Future deaf Americans could do a lot less signing and a lot more speaking. Cuts in Indiana could slash budgets for state schools for the deaf, forcing some children to attend "mainstream" schools, where they have less exposure to sign language. Sign language advocates are outraged. “Speaking and listening classrooms across the nation are known for their forced exclusion of A.S.L. and expressly forbid any contact with the culturally deaf adult role models,”Marvin Miller, the president of the Indiana Association of the Deaf, told The New York Times's Monica Davey.
This means more talking, less signing. And the phenomenon isn't unique to Indiana. "Today less than 20 percent of all families choose traditional American Sign Language," claims Hear Indiana, a group that supports deaf people who use listening and spoken language to communicate, reports the Times. "The remaining 80 percent want their children to enjoy the full range of sounds and to be able to listen and speak." But are strained state budgets the real backbone behind these numbers, or are more deaf children and their parents shying away from signing for other reasons?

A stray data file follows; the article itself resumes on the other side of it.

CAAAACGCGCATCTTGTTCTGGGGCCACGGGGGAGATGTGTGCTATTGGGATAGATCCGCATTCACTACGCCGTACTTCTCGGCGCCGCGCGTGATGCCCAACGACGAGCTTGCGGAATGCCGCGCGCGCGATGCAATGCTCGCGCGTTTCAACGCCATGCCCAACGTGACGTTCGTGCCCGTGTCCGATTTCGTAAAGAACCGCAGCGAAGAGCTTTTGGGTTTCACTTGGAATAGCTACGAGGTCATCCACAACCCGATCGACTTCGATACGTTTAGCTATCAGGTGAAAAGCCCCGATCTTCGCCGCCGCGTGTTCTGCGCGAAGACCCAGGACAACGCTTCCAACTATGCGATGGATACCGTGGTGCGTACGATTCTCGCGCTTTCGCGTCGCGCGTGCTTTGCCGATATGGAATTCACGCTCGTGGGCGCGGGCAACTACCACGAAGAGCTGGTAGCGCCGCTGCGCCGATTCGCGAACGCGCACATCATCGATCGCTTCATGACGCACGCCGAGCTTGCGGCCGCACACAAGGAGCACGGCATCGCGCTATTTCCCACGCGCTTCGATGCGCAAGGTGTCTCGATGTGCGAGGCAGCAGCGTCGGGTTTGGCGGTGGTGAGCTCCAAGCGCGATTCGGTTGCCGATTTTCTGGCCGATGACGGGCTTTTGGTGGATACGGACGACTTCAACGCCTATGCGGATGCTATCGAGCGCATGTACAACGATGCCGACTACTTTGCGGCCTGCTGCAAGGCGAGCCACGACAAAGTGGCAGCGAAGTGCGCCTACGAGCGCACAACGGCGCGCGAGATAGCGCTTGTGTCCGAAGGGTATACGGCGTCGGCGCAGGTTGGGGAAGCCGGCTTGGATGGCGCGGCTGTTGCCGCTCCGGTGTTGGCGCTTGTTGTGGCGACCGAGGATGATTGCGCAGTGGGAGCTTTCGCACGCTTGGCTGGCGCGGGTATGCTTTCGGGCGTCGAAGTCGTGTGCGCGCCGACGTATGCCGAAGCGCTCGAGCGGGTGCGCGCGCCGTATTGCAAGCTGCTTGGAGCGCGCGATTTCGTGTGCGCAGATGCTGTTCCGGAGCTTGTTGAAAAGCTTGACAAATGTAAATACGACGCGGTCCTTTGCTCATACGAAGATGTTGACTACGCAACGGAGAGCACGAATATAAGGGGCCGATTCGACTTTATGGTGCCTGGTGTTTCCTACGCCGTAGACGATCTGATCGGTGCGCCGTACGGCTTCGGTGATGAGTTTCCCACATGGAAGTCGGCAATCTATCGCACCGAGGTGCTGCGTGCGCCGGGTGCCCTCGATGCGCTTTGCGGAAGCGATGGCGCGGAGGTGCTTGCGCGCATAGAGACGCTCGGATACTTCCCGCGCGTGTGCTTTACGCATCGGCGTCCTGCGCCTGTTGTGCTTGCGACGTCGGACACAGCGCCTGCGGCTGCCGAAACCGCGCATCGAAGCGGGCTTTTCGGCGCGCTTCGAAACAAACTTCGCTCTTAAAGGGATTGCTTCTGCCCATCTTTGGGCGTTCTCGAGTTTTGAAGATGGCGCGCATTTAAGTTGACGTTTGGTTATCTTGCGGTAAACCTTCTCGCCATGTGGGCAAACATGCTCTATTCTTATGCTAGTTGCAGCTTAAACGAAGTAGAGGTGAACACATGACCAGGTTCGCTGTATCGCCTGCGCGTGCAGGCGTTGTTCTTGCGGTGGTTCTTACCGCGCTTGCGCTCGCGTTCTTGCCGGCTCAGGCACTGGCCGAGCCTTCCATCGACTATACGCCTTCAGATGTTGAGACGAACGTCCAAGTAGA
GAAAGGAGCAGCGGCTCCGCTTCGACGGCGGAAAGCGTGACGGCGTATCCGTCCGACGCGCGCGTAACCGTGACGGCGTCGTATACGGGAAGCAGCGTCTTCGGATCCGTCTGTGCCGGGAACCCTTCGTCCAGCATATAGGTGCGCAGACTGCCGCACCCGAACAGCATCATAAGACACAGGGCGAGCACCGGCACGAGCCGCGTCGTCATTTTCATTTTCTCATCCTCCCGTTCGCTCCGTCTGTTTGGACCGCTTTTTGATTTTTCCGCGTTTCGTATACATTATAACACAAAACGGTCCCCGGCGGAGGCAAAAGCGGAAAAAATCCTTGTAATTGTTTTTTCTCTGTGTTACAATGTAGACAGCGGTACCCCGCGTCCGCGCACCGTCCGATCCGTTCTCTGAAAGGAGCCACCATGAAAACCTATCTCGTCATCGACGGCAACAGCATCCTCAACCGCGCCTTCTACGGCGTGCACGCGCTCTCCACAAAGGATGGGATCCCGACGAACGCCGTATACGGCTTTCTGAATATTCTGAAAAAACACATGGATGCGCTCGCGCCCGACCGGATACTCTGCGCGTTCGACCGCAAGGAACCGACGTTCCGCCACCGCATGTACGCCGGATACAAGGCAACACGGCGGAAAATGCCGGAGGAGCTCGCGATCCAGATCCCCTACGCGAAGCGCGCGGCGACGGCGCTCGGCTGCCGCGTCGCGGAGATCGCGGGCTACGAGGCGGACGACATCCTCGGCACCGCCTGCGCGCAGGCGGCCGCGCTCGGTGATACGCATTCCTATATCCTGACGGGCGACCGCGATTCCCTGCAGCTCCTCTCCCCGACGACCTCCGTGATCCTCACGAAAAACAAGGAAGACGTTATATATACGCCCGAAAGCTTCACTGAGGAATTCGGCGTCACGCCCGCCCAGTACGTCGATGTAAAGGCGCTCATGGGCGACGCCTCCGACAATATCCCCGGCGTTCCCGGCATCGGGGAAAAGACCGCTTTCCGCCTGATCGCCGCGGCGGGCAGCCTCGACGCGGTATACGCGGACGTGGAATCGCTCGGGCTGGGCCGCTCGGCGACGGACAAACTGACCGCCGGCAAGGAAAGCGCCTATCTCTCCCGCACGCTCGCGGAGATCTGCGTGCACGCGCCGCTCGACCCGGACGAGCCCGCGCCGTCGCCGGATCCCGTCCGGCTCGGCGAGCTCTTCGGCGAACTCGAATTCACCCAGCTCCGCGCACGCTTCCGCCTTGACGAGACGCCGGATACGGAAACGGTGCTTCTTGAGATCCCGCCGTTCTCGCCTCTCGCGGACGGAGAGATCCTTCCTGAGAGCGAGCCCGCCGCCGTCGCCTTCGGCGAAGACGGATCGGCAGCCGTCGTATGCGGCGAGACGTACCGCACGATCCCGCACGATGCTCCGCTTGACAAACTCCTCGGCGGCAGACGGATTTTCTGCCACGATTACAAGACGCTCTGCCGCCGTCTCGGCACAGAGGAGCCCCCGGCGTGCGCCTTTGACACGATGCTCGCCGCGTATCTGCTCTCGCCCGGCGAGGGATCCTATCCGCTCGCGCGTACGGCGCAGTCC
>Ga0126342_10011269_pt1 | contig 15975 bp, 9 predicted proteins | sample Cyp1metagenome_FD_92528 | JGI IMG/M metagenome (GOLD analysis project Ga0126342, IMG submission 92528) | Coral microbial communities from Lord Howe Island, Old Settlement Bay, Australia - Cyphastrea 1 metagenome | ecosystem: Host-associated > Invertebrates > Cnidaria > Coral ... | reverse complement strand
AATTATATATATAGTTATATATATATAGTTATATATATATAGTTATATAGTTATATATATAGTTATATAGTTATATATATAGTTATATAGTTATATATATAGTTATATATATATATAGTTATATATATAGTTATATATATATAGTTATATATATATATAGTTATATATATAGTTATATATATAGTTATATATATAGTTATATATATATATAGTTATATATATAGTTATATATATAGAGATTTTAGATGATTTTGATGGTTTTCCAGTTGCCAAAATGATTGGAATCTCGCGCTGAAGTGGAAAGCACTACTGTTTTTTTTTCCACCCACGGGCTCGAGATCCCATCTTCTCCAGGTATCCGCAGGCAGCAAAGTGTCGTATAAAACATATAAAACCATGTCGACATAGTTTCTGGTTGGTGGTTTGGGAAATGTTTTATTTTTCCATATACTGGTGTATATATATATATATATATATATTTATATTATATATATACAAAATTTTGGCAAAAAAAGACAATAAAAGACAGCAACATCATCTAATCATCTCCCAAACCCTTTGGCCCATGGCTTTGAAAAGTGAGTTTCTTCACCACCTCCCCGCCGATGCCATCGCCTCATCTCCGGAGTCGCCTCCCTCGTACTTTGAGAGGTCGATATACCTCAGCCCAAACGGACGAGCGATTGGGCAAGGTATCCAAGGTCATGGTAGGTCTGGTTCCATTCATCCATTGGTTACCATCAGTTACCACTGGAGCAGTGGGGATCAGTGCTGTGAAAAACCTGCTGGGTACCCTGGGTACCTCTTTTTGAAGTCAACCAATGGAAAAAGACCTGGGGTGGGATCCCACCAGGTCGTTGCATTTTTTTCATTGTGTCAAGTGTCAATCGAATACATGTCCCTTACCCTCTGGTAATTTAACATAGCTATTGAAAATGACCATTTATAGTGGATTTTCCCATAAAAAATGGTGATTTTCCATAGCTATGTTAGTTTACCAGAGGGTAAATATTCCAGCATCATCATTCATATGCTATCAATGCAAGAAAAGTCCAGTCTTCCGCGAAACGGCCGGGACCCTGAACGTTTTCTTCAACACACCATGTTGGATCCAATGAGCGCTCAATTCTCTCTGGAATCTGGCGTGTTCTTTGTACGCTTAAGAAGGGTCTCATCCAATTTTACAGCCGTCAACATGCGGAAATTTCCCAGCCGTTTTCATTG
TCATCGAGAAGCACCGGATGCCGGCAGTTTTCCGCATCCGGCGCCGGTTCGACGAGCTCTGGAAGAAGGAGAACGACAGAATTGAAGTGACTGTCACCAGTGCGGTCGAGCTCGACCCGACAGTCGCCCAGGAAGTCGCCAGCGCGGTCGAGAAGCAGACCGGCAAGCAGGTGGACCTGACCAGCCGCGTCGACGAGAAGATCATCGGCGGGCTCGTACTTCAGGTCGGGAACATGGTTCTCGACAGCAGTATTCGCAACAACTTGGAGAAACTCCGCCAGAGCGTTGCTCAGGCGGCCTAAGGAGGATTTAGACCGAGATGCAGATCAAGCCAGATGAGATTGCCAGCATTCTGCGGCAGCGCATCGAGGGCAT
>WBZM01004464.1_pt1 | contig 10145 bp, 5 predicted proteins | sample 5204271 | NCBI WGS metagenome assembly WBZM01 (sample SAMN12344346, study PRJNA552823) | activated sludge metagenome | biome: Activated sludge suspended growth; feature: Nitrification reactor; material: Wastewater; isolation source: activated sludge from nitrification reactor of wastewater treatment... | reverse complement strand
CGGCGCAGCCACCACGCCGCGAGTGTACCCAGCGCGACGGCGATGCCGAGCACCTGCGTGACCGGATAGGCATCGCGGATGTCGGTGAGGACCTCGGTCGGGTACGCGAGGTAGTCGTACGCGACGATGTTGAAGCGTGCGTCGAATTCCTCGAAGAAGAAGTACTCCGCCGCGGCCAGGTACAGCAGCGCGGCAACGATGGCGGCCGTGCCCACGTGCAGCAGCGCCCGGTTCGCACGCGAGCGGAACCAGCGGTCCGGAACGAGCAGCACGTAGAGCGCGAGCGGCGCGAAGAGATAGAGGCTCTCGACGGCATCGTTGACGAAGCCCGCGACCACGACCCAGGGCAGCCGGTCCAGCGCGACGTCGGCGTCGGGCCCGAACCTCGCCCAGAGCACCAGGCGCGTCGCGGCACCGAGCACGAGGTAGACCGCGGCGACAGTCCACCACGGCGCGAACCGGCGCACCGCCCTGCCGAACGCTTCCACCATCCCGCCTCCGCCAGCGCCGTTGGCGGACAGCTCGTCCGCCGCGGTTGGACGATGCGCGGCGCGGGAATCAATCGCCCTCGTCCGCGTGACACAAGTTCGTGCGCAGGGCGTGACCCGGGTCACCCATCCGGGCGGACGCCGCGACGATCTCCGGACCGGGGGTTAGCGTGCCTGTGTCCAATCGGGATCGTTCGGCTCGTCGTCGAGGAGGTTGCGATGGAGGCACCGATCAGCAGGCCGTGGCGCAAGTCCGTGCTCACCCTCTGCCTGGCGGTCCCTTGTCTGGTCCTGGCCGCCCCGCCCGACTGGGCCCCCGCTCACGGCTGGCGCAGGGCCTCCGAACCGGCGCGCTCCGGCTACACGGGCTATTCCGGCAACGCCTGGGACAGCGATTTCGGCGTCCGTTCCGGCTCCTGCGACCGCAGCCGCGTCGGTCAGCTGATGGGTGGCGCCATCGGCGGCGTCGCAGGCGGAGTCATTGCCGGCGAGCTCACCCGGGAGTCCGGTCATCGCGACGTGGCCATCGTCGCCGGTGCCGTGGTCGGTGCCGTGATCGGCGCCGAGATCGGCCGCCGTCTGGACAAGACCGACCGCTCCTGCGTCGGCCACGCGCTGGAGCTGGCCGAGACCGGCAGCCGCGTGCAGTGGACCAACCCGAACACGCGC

Yes, budget cuts are pushing students away from sign language. Parents can choose to send their children to a deaf school or not. But as the economy has worsened, tightening budgets have caused states like Indiana, Kansas, North Carolina, Oregon, South Dakota and West Virginia to cut money for state-funded schools for the deaf. “Kids in the mainstream save society, taxpayers, a significant amount of money in the short-term and in the long-term when it comes to being integrated into the hearing world,” Naomi S. Horton, executive director of Hear Indiana, told Davey. The costs of a separate facility and transportation makes educating these children costlier than sending them to their neighborhood public school.